The 12th Man, Pre-1922 (Iowa)

by Travis Normand

While Texas A&M is known as the “Home of the 12th Man,” it appears as if the term “12th Man” (as a reference to a team’s fan base, student section, or alumni) has been used prior to the famous 1922 Dixie Classic.

In a 1912 issue of “The Iowa Alumnus,” E.A. McGowan (captain on the 1905 Iowa team), recalls the 1903 Iowa victory over Illinois.  You will notice that he gave credit to the “twelfth man on the team (the loyal spirited Iowa rooter)” for the victory.

The Iowa Alumnus
Volume X, November, 1912, Number 2
Page 30
By EA McGowan, Captain 1905

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College Football Documentaries/Movies

by Travis Normand

(1)  365 Days:  A Year in Happy Valley (by The Porterfield Group, LLC)

(2)  The Joe We Know (by The Porterfield Group, LLC)

(3)  Ole War Skule Movie ( or

(4)  SEC Ready (by TexAgs Films at

(5)  Breaking Tradition: Ride for the Brand (by Wellborn Road Productions – to be released Fall 2015)

(6)  The Burning Desire (by Texas A&M 12th Man Productions)

(7)  Aggies: The True Story of Texas A&M

(8)  We’ve Never Been Licked 

Know of any others?  Please let me know in the comments below and I will add them here.

Princeton vs. Yale – Nov. 19, 1903

by Travis Normand

The caption below states that this is the “oldest collegiate football video footage on record.”  While I am not sure if that claim is true, I still find this clip from 1903 pretty amazing.  The game itself still looks a lot like Rugby Union only with stoppage of play after each tackle (as Rugby Union play doesn’t stop after the player is tackled).

Princeton and Yale’s 1903 battle wasn’t just a match-up of undefeated teams. It also served as the site for the oldest collegiate football video footage on record, thanks to a Thomas Alva Edison-sponsored production company. The result is a remarkable recording of a game previously witnessed by only the 50,000 spectators on hand.

Random Research: Cumberland Football

by Travis Normand

Everyone has heard of 1916 Cumberland vs. Georgia Tech football game that ended with Georgia Tech shutting out Cumberland, 222-0.  However, what you may not know about is Cumberland’s football troubles that came immediately before and after that famous defeat.

Cumberland’s game with Georgia Tech was their last game of the 1916 season. However, before Cumberland traveled to Atlanta to play Georgia Tech, they were defeated in a game by Sewanee.  That game ended with a final score of 107-0.  In other words, Cumberland closed out the 1916 season with back-to-back losses and a combined score of 329-0.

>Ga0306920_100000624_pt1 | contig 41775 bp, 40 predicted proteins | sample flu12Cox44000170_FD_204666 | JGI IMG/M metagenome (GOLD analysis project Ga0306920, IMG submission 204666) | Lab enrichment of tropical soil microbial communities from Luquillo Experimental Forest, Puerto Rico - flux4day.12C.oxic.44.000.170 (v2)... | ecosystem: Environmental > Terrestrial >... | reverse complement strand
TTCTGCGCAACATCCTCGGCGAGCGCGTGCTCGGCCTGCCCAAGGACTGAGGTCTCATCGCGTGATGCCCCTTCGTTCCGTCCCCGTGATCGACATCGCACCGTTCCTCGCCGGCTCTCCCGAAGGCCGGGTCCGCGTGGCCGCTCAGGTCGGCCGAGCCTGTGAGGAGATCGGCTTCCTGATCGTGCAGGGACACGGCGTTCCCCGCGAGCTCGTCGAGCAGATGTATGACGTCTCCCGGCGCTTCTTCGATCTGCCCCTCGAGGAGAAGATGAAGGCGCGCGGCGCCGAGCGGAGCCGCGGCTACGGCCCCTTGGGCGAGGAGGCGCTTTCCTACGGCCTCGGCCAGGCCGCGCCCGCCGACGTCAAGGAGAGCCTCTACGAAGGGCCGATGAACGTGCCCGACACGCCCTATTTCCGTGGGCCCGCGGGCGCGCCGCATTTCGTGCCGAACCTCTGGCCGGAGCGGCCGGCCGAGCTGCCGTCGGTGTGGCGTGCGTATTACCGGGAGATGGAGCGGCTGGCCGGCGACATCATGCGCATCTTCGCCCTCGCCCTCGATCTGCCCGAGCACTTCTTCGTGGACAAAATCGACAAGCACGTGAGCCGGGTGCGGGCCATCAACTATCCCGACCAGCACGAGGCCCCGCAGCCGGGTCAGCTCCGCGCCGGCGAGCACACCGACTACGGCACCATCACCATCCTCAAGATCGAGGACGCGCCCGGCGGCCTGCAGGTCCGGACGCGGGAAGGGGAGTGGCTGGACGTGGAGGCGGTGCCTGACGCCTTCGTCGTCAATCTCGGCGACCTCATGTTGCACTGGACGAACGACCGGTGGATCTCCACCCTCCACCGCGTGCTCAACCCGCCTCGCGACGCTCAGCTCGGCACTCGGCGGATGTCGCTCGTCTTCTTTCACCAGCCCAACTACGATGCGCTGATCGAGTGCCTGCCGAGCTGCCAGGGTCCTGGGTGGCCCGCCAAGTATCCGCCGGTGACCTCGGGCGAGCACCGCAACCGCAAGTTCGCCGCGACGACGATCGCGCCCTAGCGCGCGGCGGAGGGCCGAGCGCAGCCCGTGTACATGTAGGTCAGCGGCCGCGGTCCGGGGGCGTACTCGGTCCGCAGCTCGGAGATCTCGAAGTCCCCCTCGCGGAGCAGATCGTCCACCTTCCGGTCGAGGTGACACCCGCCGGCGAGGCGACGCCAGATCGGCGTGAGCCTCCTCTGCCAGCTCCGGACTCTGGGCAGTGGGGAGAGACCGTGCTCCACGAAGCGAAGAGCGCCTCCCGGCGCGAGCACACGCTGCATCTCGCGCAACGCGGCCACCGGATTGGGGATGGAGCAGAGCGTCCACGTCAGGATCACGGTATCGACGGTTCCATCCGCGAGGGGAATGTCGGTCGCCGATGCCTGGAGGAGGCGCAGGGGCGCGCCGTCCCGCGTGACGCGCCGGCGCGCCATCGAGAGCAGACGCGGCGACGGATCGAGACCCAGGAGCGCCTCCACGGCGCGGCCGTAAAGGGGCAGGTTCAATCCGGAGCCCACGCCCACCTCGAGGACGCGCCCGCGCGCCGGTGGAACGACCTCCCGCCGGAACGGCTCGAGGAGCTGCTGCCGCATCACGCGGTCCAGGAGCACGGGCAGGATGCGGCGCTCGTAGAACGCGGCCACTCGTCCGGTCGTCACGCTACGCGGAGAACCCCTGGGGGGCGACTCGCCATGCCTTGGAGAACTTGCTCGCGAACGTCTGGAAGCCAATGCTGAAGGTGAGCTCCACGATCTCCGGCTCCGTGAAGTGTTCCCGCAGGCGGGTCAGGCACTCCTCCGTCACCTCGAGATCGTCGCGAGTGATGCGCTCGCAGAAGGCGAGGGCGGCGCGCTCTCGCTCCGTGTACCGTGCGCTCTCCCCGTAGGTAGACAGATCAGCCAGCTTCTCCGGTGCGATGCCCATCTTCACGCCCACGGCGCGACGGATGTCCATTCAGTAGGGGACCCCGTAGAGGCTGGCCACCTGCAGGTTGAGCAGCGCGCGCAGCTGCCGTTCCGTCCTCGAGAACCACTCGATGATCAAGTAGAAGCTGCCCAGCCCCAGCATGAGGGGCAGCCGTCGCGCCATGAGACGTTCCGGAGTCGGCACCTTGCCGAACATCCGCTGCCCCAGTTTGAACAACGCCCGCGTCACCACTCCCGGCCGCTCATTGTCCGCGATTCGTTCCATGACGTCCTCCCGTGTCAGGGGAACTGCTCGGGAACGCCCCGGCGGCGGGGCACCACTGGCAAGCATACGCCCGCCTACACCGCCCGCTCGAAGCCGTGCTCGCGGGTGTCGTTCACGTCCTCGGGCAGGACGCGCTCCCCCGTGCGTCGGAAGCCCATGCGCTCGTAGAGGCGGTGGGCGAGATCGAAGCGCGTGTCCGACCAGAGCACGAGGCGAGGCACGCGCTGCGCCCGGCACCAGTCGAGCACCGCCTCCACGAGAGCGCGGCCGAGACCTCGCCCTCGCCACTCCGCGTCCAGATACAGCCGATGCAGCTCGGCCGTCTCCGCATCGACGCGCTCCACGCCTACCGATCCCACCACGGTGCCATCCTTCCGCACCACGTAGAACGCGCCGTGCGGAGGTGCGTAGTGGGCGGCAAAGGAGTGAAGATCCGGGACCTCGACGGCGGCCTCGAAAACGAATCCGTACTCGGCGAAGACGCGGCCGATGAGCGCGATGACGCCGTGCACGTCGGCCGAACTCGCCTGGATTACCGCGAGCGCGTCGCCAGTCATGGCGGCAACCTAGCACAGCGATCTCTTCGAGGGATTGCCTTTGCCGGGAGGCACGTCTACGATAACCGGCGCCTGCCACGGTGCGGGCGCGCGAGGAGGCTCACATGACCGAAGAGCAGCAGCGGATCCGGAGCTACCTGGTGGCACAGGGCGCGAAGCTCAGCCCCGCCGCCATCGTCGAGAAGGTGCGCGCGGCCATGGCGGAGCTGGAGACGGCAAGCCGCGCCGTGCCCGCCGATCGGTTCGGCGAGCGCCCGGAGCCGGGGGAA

Unfortunately, the 1917 season didn’t go so well either.  Cumberland only played one game in 1917 and it was against “Tennessee.”  Cumberland was defeated by a score of 105-0.

Mystery Opponent of 1917:  You will notice above that I wrote “Tennessee” (in quotes) when referring to Cumberland’s 1917 defeat.  This is because Cumberland’s 2011 football media guide lists their 1917 opponent as “Tennessee.”  I had assumed that this was the University of Tennessee but the 2014 Tennessee football media guide (page 156) says that Tennessee didn’t field a team in 1917 or 1918 because of World War I.  However, Tennessee did have two unofficial teams during the 1917 and 1918 seasons (see page 162 of the 2014 Tennessee football media guide), but according to the media guide, neither of those teams played Cumberland in 1917.  Therefore, at this point in time, I don’t know who the “Tennessee” team was that defeated Cumberland in 1917.

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SWC: 100 years old

by Travis Normand

The following article appeared on on 10 May 2014.  It is a great article by Barry Horn, detailing many historical aspects of the SWC.  For this reason I am reposting the entire article here on this site, however, please do visit to see the original article.

Odd as it may seem, reform was in SWC’s DNA at its birth 100 years ago

Barry Horn
Staff Writer
Published: 10 May 2014 08:31 PM
Updated: 10 May 2014 08:31 PM

A familiar story for a May day in ’14?

College athletics running amok!

Shaky academic standards!

Academically unqualified players on the field commonly known as “ringers,” or “tramp athletes” representing schools!

Minimal safety standards!

Only the year was 1914.

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